It could be just the singer moving; the mic gets a little bit of sound from the headphones (if you use open-back headphones, this problem may become noticeable), the sound of your pc fans, the air conditioner, or just the sound of traffic that gets in from outside, a knock on the mic, breathing noises, and every little noise that recording can make.
Of course, there could be more situations, but this is the main idea.
Another reason to use the noise gate on recordings is to create more natural silences instead of just cutting them.
Even with a noise gate, every recording will keep some noise, but you can make it much better.
To get more specific, the examples of when to use a noise gate in vocals are to get cleaner separations between the singing, when the singer takes a breath or just being quiet, you want to clean the air, or the headphones bleed in the background, and as I mentioned above, it keeps the recording more natural.
With the vocals, you don't want to remove all the breaths in between because you want to keep a human aspect in them.
Another thing to remember regarding vocals is to take your time getting the proper parameters (threshold, attack, release, etc.) so you don't accidentally cut the end of sentences.
Sometimes overprocessing and setting the parameters incorrectly (too much) might result in further difficulties, such as choppy vocals, and it will not clean the thing you want.
A rule of sense of using noise gate on vocals is to use it after you have already set other mixing plugins in the signal chain (but before the reverb and the delay) to make the noise that wasn't audible before noticeable.
Some noise gate plugins offer a preset specifically for vocals, and you can first use it and then change the parameters to your will.
As for the vocals, various reasons could lead you to use a noise gate, and it also depends on how you use, record, and the type of effects on the guitar. But to give you an example, a screeching sound or if you are using an electric guitar with an amp set to a higher gain and then adding a treble booster pedal, there will be an unwanted noise that can be rid of with a noise gate.
Sometimes, when you still hear the noises while the instrument plays, you should use other solutions like a noise remover plugin.
The noise gate can be placed with guitars before setting other mixing plugins in the signal chain.
If your sample has an unwanted sound, you can often use the noise gate to reduce or remove it from the sample (if the sound is lower than the other elements).
With recording drums, depending on the room, you may want to use a noise gate to get rid of the room reverb or the room atmosphere and more reasons the same as for recording a guitar or a vocal mentioned above.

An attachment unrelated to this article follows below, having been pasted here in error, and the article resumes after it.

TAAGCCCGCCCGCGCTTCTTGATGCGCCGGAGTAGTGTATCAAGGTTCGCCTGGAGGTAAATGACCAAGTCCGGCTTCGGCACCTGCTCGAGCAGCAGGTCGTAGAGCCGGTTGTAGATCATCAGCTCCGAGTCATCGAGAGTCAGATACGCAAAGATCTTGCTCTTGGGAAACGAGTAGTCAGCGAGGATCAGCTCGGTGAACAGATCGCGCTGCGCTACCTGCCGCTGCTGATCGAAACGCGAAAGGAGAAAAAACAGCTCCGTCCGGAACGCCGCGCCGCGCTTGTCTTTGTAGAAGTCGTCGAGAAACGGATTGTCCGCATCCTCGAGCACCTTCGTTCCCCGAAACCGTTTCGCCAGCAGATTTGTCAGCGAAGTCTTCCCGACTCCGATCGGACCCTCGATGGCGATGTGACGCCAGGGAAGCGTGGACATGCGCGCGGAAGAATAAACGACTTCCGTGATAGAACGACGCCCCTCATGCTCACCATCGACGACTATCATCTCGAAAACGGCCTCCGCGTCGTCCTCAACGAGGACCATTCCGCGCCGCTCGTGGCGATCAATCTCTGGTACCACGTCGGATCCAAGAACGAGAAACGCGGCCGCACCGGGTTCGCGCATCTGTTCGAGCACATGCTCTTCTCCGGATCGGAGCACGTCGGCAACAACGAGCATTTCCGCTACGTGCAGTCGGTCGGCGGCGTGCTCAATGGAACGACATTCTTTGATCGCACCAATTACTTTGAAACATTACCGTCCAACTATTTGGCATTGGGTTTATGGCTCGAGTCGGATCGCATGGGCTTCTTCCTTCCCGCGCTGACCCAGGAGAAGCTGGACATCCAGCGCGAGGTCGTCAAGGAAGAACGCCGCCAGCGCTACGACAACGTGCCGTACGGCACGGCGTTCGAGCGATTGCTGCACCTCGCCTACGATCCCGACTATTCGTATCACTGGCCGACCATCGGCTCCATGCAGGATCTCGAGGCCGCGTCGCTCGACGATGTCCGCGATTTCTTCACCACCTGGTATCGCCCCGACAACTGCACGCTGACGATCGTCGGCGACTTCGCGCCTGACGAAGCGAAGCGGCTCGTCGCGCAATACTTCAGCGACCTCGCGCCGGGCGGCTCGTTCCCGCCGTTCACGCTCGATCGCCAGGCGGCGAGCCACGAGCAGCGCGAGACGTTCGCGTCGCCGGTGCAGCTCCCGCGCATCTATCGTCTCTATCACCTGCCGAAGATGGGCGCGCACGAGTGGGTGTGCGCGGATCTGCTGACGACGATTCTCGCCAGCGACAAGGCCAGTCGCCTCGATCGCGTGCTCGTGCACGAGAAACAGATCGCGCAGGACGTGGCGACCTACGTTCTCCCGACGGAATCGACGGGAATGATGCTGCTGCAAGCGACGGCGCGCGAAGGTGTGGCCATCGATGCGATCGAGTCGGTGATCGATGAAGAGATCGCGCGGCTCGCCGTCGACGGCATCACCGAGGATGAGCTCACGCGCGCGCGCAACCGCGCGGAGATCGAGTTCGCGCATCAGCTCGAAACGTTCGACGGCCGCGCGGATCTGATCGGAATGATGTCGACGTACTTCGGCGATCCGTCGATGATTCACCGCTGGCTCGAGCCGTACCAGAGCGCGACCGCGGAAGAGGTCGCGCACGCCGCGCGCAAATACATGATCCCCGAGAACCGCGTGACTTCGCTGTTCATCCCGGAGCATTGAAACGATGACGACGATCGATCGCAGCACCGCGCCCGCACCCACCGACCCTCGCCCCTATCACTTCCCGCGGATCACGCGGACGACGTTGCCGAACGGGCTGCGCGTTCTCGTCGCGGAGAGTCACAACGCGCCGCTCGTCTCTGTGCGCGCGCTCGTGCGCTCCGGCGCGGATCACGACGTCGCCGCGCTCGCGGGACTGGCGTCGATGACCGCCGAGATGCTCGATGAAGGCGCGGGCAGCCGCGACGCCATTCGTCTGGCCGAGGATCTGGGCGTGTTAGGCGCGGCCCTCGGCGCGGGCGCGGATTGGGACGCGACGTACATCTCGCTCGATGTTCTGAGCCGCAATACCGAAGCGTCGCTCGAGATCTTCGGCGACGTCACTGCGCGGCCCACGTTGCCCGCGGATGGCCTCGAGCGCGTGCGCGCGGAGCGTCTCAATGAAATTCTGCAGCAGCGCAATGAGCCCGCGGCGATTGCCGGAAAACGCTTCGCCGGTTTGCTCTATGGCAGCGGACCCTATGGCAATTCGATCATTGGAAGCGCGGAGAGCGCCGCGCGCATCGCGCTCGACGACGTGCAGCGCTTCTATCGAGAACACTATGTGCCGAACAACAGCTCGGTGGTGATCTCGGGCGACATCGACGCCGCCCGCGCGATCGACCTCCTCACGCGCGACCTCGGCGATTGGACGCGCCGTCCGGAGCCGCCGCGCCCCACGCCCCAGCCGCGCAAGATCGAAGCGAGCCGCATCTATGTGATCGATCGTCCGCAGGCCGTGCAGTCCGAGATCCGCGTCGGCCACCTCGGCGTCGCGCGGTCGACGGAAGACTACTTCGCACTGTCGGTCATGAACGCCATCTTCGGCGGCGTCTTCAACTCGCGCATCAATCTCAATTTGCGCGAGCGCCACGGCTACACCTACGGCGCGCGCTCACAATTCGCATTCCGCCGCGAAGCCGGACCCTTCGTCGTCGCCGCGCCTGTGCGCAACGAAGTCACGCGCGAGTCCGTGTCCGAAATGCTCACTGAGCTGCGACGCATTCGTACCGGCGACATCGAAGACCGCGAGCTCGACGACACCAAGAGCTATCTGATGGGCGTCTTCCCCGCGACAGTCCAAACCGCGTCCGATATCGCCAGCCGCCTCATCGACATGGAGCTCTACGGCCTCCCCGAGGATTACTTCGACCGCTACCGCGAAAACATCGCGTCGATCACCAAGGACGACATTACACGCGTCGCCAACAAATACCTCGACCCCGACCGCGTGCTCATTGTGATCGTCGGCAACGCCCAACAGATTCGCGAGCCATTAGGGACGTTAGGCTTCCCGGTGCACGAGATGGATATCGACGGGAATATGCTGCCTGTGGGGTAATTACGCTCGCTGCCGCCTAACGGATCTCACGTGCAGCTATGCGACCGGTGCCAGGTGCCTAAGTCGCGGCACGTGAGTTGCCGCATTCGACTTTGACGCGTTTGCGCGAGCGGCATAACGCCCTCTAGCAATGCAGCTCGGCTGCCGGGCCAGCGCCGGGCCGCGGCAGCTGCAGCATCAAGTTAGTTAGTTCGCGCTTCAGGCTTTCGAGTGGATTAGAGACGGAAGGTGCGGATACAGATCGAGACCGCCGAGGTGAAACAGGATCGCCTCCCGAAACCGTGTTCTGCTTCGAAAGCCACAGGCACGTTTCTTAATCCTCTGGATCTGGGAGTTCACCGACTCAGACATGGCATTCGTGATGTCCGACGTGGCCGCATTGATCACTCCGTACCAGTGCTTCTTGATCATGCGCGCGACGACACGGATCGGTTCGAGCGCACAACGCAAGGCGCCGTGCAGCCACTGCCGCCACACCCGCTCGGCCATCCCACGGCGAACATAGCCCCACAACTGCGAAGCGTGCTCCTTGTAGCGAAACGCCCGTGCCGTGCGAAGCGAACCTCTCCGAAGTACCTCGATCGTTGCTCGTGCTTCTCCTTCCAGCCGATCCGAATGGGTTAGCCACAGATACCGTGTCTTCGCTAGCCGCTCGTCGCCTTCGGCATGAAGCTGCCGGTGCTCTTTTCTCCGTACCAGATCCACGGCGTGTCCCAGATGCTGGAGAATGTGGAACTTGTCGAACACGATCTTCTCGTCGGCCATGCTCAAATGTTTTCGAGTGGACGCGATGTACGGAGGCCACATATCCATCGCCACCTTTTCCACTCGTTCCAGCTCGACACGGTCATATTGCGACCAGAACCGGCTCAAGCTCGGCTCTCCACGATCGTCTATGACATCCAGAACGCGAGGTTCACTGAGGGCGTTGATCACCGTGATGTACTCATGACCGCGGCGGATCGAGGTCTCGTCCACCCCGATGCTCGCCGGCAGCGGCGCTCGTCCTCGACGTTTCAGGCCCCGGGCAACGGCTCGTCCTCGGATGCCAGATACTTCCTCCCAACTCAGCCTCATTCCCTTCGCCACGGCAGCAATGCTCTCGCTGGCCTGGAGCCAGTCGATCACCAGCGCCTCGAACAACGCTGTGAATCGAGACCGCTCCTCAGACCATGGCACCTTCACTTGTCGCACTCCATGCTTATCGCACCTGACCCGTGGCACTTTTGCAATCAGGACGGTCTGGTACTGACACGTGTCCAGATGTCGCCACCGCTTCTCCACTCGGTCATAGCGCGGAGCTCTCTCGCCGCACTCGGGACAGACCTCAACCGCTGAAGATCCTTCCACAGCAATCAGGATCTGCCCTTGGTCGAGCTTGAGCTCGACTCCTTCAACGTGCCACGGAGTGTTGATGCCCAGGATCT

And with the drums, the noise gate can be placed before you set other mixing plugins in the signal chain.
When placing the noise gate in the mixing chain, it is not always black and white so try to experiment with it.
How To Use the Noise Gate in Practice?
The example shown is a sample of an entire drum loop in which you want to side chain only the kicks out of him quickly with the help of a noise gate plugin.
First, I'll use a random full drum loop and a random instrument for this example.
Next, you send the full drum loop signal to another channel in the mixer(Picture on the left).
Now you go to the routed channel (channel 2, Picture on the right), remove the routing from it to the master and add a sidechain routing to the random instrument channel; in our case, channel 3
Now, in the random instrument channel, you add the sidechain plugin and adjust the settings for the sidechaining.
As you can see, the stock limiter plugin in this software also comes with a noise gate.
Now the problem is that you are also sidechaining the hi-hats and not only the kicks from the loop.
So, you need to add an equalizer to channel 2 and remove the frequencies of the hi-hats.
Although the sidechaining will now be cleaner than before, some noises still interfere.
And now the noise gate comes in handy.
To get the best and cleanest side-chaining, add a noise gate plugin to channel 2 and adjust the parameters to eliminate unwanted noise.
Thanks to the noise gate, you have the cleanest sidechain you could get.
Pro Tip: sometimes, if the kick is four on the floor, the only thing you need is a sidechain plugin.
A noise gate is an excellent tool for recording, mixing, and fixing unwanted noises.
Although it's not in the spotlight, it's an essential tool for your music journeys like the compressor and the limiter.
The concept is easy and has a lot of practical uses.
Remember to use it when you need it, and don't abuse it on every channel. If you utilize this tool appropriately, it can greatly improve your recordings.